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RevPAR Takes Dive in Boston and Cambridge, Sinks 28.5%
 to $136 from $191 in April 2008

By Donna Goodison, Boston HeraldMcClatchy-Tribune Regional News

Jun. 5, 2009 - Boston and Cambridge hotels suffered a dramatic drop in business in April, with declines in demand from leisure and corporate travelers -- and particularly group bookings -- forcing them to heavily discount rates.

Revenue per available room, the key indicator of a hotel's health because it factors both demand and room rates, sank a whopping 28.5 percent to $136 from $191 in April 2008, according to a new report by Pinnacle Advisory Group.

The average hotel occupancy rate, meanwhile, fell to 71.8 percent from 83.7 percent, and the average room rate dropped 16.7 percent to $190. Hotel industry executives say it likely will take room rates at least three years to recover to pre-recession prices, but it's expected that the worst is behind the industry this year.

"We're not going to see (revenue-per-available room) growth, but we're not going to see any declines worse than what we saw in April," said Matt Arrants, managing director of Pinnacle, a Boston hospitality consulting firm.

The booking pace for group reservations for blocks of 10 or more rooms has been a good indicator of market performance, Arrants said. April demand had been tracking about 30 percent below year-ago levels for quite a while, which was reflected in the numbers for hotels that accommodate that segment of the market. Hotels in Boston's Back Bay saw a 32 percent drop in revenue per available room, while hotels with 450-plus rooms experienced a 29 percent drop.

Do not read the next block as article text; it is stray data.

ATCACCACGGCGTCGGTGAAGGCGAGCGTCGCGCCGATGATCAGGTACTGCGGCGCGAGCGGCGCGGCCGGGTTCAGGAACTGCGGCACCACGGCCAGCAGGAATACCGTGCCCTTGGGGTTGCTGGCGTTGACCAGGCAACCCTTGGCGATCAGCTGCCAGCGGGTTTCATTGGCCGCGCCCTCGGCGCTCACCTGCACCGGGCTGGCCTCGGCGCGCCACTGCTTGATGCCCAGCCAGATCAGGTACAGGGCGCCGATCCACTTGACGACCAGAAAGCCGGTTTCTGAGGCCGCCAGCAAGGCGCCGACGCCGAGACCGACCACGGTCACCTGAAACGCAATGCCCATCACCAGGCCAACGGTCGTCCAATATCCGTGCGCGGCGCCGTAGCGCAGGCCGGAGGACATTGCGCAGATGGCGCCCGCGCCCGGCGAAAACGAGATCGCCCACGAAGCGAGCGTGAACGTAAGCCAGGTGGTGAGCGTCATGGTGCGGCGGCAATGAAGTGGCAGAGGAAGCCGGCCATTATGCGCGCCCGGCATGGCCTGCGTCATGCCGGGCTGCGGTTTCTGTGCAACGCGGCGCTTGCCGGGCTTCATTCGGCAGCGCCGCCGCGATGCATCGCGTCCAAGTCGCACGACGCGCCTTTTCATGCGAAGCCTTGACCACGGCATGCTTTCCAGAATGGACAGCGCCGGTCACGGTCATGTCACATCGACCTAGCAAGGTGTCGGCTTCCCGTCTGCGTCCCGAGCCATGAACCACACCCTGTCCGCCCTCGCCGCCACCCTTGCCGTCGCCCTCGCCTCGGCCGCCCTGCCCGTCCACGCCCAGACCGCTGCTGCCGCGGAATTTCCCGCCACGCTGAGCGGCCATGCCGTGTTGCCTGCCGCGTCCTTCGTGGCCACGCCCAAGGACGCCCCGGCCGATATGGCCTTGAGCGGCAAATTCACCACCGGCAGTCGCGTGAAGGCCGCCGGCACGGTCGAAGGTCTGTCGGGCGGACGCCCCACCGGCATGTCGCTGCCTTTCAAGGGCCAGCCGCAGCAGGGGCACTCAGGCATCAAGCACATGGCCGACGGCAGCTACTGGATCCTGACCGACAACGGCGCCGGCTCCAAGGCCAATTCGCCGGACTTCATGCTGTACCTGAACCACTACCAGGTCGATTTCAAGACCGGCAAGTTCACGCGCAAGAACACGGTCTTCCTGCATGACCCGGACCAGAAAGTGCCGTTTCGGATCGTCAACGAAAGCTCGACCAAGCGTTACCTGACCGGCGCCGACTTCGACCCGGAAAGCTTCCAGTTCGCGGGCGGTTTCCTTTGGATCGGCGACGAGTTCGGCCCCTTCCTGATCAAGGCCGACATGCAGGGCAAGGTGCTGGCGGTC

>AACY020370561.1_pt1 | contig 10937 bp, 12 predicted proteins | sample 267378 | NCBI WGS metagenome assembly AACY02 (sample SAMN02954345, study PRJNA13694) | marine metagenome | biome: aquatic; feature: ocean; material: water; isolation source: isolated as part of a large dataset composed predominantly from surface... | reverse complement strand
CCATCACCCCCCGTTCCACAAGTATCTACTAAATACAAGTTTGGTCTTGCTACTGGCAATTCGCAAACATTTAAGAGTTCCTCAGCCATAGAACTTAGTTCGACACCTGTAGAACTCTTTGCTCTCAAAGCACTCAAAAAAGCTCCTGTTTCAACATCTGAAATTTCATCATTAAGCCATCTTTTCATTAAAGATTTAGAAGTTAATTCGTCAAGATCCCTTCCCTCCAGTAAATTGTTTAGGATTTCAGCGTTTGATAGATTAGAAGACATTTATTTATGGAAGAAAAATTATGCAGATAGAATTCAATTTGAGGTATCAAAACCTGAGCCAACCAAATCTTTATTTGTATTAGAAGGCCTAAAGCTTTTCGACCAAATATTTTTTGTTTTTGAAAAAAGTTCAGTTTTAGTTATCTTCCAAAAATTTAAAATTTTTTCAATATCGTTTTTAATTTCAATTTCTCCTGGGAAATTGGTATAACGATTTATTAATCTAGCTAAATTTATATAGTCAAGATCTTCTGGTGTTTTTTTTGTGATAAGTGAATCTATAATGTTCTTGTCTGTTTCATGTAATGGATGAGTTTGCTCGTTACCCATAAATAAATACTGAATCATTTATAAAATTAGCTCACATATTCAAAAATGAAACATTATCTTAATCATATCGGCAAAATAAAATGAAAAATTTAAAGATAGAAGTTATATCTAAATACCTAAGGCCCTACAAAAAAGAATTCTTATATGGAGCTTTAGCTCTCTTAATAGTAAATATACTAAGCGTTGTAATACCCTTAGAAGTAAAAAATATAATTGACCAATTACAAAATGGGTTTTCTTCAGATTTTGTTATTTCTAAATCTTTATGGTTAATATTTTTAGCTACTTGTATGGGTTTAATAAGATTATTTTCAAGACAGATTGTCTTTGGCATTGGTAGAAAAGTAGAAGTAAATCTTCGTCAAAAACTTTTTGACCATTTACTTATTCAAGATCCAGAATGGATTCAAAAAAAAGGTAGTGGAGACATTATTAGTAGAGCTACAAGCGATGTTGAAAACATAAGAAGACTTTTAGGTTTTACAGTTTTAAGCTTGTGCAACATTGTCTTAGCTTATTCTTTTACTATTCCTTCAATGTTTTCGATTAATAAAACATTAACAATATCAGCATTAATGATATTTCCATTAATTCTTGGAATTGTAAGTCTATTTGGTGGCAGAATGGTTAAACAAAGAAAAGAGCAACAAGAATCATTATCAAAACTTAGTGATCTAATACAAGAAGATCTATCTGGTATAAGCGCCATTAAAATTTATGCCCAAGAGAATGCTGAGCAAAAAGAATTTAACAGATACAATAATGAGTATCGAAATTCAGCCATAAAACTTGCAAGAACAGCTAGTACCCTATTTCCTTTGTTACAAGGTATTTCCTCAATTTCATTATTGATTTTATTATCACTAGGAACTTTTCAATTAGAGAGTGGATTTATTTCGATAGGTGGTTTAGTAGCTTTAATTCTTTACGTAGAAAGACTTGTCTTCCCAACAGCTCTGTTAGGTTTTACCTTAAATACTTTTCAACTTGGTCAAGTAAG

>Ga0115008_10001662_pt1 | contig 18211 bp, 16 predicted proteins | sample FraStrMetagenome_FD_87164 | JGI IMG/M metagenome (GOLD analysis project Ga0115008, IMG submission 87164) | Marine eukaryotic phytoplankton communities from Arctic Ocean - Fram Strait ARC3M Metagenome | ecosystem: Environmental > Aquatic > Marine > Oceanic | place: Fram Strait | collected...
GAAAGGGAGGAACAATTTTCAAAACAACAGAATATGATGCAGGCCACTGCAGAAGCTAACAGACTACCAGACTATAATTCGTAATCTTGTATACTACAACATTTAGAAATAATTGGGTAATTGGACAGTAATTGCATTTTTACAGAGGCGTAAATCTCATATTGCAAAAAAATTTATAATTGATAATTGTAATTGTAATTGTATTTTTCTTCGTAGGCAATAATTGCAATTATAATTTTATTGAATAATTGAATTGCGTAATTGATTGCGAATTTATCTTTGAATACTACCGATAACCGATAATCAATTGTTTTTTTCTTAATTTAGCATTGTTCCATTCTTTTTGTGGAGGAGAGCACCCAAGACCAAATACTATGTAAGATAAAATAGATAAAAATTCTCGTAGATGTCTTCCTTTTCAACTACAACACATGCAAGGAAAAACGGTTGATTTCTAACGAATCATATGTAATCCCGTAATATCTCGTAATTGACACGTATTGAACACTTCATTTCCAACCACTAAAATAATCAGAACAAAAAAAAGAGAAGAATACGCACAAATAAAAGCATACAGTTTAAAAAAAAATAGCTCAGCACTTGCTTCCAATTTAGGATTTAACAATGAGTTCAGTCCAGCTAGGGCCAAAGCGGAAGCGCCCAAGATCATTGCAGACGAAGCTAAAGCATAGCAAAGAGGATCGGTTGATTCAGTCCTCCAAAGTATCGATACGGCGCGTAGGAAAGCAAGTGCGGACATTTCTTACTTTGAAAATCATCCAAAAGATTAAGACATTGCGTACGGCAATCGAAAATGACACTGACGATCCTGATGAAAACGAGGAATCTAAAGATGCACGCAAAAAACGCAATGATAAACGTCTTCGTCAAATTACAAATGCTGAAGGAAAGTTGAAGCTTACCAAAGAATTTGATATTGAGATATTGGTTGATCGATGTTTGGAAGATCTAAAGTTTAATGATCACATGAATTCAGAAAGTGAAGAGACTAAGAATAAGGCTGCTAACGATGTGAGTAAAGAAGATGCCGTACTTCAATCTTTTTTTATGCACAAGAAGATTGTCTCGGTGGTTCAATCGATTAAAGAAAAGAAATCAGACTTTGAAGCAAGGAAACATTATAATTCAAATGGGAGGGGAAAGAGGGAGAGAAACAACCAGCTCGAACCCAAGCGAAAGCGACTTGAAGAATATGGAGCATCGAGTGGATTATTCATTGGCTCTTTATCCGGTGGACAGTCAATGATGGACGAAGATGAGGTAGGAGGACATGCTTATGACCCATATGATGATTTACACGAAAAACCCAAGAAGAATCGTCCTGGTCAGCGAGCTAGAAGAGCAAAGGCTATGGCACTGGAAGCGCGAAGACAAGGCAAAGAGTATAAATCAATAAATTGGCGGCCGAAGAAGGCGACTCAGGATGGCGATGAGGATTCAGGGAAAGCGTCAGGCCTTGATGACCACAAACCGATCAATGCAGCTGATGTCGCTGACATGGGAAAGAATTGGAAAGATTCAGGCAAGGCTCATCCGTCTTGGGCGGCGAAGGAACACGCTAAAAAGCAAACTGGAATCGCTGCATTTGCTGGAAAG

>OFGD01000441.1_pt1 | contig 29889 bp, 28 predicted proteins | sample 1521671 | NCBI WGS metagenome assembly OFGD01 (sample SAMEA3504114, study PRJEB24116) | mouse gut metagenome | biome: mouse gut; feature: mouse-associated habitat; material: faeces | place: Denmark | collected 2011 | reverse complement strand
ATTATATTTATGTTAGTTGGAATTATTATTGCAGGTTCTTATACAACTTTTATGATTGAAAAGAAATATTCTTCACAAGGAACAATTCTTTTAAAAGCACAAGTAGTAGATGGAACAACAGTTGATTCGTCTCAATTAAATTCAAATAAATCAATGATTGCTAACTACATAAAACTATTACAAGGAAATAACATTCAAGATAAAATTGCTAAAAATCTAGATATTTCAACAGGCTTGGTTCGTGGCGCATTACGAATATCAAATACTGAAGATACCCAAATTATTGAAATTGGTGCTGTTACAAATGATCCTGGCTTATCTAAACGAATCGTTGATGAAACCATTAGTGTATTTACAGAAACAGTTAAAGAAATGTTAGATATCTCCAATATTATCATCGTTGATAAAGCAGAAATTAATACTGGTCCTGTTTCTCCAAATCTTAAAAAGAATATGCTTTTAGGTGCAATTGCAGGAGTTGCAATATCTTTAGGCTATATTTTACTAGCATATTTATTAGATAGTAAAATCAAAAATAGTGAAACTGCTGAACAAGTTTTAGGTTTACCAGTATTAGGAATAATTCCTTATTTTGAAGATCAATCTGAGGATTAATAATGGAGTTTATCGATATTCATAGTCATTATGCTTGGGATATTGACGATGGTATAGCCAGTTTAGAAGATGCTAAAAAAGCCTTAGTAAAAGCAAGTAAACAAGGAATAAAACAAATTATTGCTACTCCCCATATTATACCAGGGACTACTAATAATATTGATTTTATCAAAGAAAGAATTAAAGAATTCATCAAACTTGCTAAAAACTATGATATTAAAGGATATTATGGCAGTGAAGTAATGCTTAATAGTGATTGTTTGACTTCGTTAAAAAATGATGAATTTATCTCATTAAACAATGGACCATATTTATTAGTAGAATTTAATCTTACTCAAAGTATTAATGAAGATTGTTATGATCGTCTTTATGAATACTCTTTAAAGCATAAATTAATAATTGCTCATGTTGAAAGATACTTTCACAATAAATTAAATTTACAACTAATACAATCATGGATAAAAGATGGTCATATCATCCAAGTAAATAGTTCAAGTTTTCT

Hotels have been fighting to maintain their market shares by lowering rates. "It's all about volume right now and offering a good price value to the consumer," said Paul Sacco, CEO of the Massachusetts Lodging Association.

The Lenox Hotel, a 214-room boutique property in the Back Bay, recorded an approximately 30 percent drop in guest room rates and revenue per available room in April, according to general manager Daniel Donahue.

"That number is our bread and butter," Donahue said. "It's how you can survive in January and the doldrums of winter, and we don't have that this year. We don't have the profit to reinvest back into the property."

Going forward, that's going to make it harder for hotels to make capital expenditures on new furniture and renovations, Donahue said, because it's money that they can't put away right now.

"We're just not making up those losses quick enough," he said. "Right now, you're just making operating costs."


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